I am five miles down the road, adjusting to the notion I will have to pull over and park to roll up or down the passenger side window to freshen the cabin’s aroma and that my right foot is going to be very tired 800 miles later that day, when I look down and realize my new rental has no CD player, either.

Note No. 3 to U-Haul CEO Edward “Ed” J. Shoen: Oh, Edward.

Fortunately, I have my iPhone and a set of ear buds. I dial up “Stop Making Sense” by Talking Heads and soon have dialed down my crankiness as the Rev. David Byrne and his funky bandmates lift my spirits with what could be the soundtrack to this roadtrip: “What a Day That Was.”

“I’m dreaming of a city
It was my own invention
I put the wheels in motion
A time for big decisions …’

My decisions for the next few hundred miles are small,  straightforward ones. What to listen to next on the iPhone. (Frank Sinatra, Luka Bloom, The Decemberists, The Pretenders.) When to stop and “make water,” as a Moroccan pal used to say in his  imperfect English. Whether to eat the egg sandwich I’ve brought in one gulp or portion it out as I cross over into each new state. And whether to pull off at exit 130-something on I-75 to check out what a billboard assures is “The South’s largest adult store.”

Well, now, that would be something to see, no? Shouldn’t I take a respite, a break from this gargantuan undertaking a hundred miles down the road? I mean, that’s a significant tourist attraction. We should all see the world before we dance off this mortal coil, yeah? The largest adult emporium in the South must be quite a sight. Aren’t I stressed? I might need to sit down and rest in a bit.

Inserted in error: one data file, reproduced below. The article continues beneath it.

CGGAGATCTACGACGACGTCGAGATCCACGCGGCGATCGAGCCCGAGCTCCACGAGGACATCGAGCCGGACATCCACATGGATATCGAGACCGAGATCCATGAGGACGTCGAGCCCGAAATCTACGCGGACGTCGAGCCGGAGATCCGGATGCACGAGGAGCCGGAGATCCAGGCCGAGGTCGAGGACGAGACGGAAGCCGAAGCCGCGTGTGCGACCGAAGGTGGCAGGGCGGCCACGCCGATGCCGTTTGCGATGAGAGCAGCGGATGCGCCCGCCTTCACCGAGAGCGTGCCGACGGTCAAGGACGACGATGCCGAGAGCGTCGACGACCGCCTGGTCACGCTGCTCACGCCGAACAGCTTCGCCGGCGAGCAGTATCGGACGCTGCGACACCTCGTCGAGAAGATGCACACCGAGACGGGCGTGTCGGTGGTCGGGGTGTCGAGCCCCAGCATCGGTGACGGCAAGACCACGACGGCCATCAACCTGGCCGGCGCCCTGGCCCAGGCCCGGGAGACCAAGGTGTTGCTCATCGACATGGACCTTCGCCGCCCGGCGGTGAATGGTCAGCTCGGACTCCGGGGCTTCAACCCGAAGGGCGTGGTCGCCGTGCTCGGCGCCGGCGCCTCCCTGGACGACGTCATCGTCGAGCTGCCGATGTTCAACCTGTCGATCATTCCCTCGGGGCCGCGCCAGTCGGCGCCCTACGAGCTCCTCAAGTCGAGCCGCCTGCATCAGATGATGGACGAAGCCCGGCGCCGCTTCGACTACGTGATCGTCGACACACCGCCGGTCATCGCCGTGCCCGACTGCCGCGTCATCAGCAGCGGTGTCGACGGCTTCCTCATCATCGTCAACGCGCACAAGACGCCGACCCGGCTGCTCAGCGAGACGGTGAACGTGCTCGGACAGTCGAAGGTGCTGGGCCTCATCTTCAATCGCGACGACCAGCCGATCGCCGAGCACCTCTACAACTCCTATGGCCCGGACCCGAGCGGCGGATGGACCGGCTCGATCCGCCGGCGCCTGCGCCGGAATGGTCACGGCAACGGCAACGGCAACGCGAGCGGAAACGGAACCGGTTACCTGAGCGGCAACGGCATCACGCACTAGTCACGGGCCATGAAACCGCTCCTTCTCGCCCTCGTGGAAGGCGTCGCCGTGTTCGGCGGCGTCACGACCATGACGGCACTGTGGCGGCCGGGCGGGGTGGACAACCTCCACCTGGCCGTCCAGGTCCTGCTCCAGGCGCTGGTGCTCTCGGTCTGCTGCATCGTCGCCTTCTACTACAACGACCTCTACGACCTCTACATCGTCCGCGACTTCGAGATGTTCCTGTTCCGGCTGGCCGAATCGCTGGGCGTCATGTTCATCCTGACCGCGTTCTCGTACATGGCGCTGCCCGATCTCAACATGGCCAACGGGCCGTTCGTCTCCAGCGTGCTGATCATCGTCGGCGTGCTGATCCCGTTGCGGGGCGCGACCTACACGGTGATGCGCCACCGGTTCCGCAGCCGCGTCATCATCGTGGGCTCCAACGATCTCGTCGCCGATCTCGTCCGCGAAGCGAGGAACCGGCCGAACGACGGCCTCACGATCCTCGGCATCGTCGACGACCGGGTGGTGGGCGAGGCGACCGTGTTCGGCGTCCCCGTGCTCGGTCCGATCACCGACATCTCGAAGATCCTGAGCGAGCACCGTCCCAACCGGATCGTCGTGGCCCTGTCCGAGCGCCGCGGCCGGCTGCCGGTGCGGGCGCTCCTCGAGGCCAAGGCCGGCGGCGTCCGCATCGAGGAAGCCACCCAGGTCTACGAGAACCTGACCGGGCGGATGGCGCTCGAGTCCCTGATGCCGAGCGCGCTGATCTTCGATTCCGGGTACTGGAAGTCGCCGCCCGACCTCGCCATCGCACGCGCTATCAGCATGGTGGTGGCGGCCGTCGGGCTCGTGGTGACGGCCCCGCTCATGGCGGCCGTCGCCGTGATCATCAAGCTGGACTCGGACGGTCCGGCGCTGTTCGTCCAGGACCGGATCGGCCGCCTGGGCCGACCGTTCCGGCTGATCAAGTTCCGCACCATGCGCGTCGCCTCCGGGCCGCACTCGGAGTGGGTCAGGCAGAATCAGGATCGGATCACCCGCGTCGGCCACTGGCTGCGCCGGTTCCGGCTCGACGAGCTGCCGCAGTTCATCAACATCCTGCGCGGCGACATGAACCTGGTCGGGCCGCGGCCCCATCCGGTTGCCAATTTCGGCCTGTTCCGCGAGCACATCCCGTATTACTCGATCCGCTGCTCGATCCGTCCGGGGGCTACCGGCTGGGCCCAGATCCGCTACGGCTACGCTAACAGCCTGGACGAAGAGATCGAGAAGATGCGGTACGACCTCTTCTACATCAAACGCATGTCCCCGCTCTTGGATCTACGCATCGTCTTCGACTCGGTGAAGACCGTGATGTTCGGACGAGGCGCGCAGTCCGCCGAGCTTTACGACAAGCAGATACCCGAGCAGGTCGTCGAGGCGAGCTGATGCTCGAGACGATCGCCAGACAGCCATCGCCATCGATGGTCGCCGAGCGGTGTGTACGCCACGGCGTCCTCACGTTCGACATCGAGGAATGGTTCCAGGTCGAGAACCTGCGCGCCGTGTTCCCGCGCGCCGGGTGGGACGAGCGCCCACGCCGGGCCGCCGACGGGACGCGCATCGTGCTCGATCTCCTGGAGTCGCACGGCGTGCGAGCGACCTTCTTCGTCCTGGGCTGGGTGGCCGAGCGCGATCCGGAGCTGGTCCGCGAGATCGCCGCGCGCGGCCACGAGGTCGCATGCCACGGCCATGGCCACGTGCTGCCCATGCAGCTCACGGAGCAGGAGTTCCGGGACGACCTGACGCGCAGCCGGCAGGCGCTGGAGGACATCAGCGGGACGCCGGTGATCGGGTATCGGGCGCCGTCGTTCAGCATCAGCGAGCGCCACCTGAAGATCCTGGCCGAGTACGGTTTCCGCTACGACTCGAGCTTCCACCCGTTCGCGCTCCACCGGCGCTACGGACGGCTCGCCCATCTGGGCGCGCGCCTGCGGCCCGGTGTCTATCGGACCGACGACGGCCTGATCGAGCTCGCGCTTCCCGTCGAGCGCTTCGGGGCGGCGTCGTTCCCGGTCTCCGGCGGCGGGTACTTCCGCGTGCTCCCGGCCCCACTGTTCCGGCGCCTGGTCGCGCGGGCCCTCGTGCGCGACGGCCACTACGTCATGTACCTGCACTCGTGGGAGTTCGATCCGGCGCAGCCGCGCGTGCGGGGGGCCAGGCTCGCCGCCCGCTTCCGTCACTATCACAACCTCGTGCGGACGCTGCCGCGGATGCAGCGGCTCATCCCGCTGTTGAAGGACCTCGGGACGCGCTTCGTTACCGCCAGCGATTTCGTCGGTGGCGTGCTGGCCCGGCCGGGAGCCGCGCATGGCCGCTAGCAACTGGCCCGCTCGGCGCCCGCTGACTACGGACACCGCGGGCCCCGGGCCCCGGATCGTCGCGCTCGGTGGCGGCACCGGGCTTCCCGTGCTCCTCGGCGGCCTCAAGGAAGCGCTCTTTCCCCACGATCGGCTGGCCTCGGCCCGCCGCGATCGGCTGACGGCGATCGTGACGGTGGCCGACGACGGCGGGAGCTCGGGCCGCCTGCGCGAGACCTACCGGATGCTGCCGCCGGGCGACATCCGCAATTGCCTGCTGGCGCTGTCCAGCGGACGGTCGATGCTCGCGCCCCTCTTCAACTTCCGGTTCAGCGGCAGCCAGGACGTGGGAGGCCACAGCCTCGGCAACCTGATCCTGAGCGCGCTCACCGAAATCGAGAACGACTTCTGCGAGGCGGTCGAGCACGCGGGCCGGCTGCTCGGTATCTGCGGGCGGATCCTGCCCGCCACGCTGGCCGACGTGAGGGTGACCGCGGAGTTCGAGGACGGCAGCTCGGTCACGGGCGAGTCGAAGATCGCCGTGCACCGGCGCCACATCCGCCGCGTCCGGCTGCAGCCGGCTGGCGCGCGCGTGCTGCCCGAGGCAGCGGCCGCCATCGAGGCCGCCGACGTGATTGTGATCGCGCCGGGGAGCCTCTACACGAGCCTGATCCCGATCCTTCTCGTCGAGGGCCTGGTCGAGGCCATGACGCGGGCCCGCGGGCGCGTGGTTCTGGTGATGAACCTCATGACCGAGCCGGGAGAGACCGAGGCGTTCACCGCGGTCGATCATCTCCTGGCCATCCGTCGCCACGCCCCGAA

Finally, there’s exit 130-something. I pull off. Been driving for awhile. I see nothing. Corn fields. A truck repair shop. I really don’t have the time to visit the South’s largest adult emporium. I have miles to go before I sleep. I am a Man on a Parental Mission. Plus, who needs the distracting, potentially negative karma of some depressing warehouse of frantic male desire. WWED? (What would Ed do?)

I re-fill the U-Haul’s yawning tank — man, this thing is a thirsty monster — which turns out to be my real mission for pulling off at exit 130-something. Plus, one ice-cold Red Bull. I need to top off my caffeination edge. I am a road warrior. I am U-Haul man, hear me shift. I will go to my grave, or at least my bed tonight, without ever having seen the South’s largest adult emporium.

Instead, now that I am back on the road, I start seeing all these new billboards: ‘See Ruby Falls.’ I’m down with that. It has been decades since I’ve seen a ‘Ruby Falls’ sign. They cheer me up, it’s a  pure hit of Americana. I have never actually seen Ruby Falls or even know where it is. And who was Ruby? Pondering such imponderables, I don my yellow sunglasses which turn everything the color of sunflowers. I roll down the window (but not the passenger side window) and crank the volume on Colin Meloy of The Decemberists belting the ineffable “The Wanting Comes in Waves.”

You can see for miles and miles from the high perch of a Ford truck cabin when you top the mountains, heading into the high heat of summer Down South. I begin to feel like Toby Keith. Minus the 12-gallon hat. And the support for Sarah Palin. | To Be Continued

From this Flickr page.

Part 1 | Part 2 | PART 3 | Part  4 | Part 5 | Part 6